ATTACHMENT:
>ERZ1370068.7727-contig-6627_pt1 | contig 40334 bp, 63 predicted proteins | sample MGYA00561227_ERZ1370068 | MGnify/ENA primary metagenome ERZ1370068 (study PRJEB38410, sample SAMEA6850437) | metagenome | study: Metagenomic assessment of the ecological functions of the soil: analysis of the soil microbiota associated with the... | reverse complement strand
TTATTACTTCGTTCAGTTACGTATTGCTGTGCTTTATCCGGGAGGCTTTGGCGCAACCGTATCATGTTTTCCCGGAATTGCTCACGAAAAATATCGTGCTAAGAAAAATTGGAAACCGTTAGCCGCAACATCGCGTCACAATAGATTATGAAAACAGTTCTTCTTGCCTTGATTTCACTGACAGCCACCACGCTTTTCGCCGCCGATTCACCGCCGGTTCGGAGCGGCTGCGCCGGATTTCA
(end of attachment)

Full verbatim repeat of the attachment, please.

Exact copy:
>ERZ1370068.7727-contig-6627_pt1 | contig 40334 bp, 63 predicted proteins | sample MGYA00561227_ERZ1370068 | MGnify/ENA primary metagenome ERZ1370068 (study PRJEB38410, sample SAMEA6850437) | metagenome | study: Metagenomic assessment of the ecological functions of the soil: analysis of the soil microbiota associated with the... | reverse complement strand
TTATTACTTCGTTCAGTTACGTATTGCTGTGCTTTATCCGGGAGGCTTTGGCGCAACCGTATCATGTTTTCCCGGAATTGCTCACGAAAAATATCGTGCTAAGAAAAATTGGAAACCGTTAGCCGCAACATCGCGTCACAATAGATTATGAAAACAGTTCTTCTTGCCTTGATTTCACTGACAGCCACCACGCTTTTCGCCGCCGATTCACCGCCGGTTCGGAGCGGCTGCGCCGGATTTCA